Stop #5 - Every time we spotted a Christmas tree, no matter the height, I'd tell my son, "This is it, the tree we came to see." It worked a couple of times, but there was no question as we rounded 50th Street, and got our first view of the tree at Rockefeller Center, that this was the tree to top all trees. You would think that seeing it in person again, decades later, that it would seem smaller, but it didn't. It was as majestic and breath-taking as ever. It was crowded, (a warm, Friday night in December - it might never be more crowded), but we were patient as we jockeyed our way to a spot, along the rail, to watch the skaters underneath the mesmerizing tree canopy. At one point the ice was cleared for a marriage proposal. "There's always one", I told the kids. To which they responded in amazement, "You've skated here? How is that possible? Don't you have to be famous?" I could see how they might think that, but no, getting on the ice was never difficult. A little pricey maybe, but now you do need to make a reservation far in advance due to covid, which is why we weren't skating there on this trip.
Stop #6 - Suddenly, we heard some loud music and hence we followed it up the 5th Avenue side of the Center, to the front of the Saks Fifth Avenue department store. When I was young, the Saks Fifth Avenue window displays were a sight to see, and always accompanied a trip to Rockefeller Center, but I had never seen what it has evolved into. There is an incredible light show synched to holiday music upon the store's facade. The five minute show plays every ten minutes.
Stop #7 - After watching the show - twice, we walked up 5th Avenue all the way to 59th, and then headed west to Columbus Circle. There was a cute little holiday market at Columbus Circle. We got some hot apple cider and entered Central Park.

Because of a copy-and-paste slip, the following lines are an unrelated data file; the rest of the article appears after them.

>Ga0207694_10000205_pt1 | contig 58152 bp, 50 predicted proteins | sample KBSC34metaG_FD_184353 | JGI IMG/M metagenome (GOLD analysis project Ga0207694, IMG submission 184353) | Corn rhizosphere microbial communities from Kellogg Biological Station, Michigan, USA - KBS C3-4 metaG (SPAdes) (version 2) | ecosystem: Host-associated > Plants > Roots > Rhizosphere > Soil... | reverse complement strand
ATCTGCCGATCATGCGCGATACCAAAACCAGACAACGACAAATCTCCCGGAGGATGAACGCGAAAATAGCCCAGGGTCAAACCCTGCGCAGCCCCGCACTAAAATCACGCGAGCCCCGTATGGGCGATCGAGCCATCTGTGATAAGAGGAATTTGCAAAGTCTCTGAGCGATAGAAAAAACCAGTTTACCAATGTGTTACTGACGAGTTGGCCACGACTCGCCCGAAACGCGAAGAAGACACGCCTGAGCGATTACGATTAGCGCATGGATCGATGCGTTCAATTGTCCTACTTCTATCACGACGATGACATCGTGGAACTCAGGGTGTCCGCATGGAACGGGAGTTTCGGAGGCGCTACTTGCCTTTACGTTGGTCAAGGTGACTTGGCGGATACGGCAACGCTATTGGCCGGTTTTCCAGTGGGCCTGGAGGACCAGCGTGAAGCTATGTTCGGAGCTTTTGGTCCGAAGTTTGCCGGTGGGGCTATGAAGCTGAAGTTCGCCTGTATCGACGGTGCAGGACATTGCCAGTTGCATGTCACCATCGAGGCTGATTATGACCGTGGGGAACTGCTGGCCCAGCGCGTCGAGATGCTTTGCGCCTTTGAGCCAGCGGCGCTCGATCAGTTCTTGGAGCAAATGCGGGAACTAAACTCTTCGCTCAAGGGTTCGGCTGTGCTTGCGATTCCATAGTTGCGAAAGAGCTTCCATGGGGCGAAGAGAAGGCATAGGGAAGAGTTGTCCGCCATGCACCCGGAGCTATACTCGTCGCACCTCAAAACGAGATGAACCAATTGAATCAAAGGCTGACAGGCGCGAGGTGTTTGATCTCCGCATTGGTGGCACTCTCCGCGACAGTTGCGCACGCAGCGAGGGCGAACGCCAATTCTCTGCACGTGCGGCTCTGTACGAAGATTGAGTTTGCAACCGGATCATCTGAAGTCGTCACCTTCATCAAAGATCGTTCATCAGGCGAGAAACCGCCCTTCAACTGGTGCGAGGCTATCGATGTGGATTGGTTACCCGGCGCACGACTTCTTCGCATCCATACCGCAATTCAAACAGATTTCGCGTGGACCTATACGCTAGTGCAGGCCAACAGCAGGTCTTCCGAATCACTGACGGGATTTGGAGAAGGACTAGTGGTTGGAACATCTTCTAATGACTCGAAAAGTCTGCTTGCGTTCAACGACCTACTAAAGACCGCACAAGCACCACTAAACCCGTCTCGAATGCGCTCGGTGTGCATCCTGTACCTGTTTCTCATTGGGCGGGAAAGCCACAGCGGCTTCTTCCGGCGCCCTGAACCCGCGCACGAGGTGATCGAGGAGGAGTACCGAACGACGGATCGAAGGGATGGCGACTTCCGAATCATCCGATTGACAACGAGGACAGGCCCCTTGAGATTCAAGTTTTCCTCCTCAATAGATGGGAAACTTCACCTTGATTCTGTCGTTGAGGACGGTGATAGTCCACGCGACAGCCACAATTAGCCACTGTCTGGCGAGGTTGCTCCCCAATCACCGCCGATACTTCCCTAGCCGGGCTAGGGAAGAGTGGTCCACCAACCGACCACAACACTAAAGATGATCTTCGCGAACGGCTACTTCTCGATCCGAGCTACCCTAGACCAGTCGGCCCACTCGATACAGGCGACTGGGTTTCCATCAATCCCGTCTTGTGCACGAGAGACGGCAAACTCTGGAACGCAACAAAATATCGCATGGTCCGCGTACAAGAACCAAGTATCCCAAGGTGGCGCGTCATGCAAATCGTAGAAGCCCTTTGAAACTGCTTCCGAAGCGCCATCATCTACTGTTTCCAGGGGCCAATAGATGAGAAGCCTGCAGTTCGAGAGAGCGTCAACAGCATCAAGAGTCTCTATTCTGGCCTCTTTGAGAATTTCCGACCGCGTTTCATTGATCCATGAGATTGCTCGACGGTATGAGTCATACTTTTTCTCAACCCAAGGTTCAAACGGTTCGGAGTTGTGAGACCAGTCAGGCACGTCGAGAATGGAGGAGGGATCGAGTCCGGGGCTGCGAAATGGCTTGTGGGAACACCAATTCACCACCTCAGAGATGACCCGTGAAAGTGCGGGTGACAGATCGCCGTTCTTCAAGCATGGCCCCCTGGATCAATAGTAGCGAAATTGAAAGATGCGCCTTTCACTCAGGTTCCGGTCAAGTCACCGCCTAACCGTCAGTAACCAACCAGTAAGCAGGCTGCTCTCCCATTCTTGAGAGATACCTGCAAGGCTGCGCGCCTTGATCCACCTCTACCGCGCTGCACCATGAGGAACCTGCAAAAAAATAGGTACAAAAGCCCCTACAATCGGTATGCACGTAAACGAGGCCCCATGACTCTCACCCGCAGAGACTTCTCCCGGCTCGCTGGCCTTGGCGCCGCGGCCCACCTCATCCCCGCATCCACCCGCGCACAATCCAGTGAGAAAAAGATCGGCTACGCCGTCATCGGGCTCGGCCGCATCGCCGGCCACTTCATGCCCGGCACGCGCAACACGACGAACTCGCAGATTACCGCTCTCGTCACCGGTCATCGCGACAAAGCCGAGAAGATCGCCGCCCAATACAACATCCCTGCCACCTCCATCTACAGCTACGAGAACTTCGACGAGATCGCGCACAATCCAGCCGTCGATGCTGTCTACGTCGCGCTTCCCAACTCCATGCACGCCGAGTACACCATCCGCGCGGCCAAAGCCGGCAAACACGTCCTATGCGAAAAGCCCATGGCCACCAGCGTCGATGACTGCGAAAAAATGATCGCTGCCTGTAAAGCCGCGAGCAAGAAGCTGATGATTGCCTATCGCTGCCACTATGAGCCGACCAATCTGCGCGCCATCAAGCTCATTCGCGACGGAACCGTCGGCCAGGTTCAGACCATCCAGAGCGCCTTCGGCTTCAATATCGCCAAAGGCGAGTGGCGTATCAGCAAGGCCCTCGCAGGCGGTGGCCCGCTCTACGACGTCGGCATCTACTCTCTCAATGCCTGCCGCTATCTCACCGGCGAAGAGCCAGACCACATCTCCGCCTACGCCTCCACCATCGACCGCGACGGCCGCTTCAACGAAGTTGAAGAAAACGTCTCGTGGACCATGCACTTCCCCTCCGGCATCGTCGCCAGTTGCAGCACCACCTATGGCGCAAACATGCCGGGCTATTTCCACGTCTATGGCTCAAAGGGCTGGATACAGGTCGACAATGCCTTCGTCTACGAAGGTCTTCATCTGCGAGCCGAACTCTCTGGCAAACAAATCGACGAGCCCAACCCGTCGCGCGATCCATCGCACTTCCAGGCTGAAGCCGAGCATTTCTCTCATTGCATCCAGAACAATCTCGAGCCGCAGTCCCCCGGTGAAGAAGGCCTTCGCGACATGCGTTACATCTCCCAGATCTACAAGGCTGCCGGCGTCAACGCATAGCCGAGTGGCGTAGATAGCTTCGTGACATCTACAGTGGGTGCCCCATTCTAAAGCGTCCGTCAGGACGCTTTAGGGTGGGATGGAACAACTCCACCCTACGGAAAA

Stop #8 - Central Park was serene. My son enjoyed jumping on all the rocks along the pathway. Fun fact: Though Central Park is a man-made park, the rock formations you find are exposed portions of ancient bedrock ranging in age from 190 million to 1.1 billion years old. According to the Central Park Conservancy, many of the formations found in Central Park were shaped by ice. We didn't really know where we were going, but we followed the ambient light to find the Wollman Ice Rink. Wollman Ice Rink is one of the most popular rinks in NYC. It certainly has the best backdrop (IMO.) While you are on the ice in the park, surrounded by trees, the wall of towering skyscrapers seems a million miles away. There is also a nice cafe, however we had dinner reservations we needed to move on to.
Stop #9 - We navigated our way out of the park and onto 60th street, and then proceeded east to 3rd Avenue. We had elusive reservations at Serendity 3, home of the famous Frozen Hot Chocolate dessert. The one hiccup on our entire day was that, despite our reservation, we still had to wait 30 minutes for our table, and we were starving! We were very fortunate it was warm enough to wait outside, as it is such a small space with no waiting area. We watched the tram to Roosevelt Island come and go as our stomachs grumbled. Our $24 burgers were delicious, and our frozen hot chocolate desserts decadent. Worth the wait?-Maybe. Worth the price?-No. Worth the memory?-Absolutely.
And that was our day. We had a long stroll back to our hotel, allowing us to digest, and were tucked in bed by midnight. The next morning we woke to glorious sunshine and one last view of the Empire State Building shining overhead as we exited our hotel. We went to Penn Station and hopped on our train to Long Island for the wedding. It was short, but oh so sweet, and I highly recommend our itinerary for anyone with a similar timeline in NYC in December - just be sure to bring comfy shoes!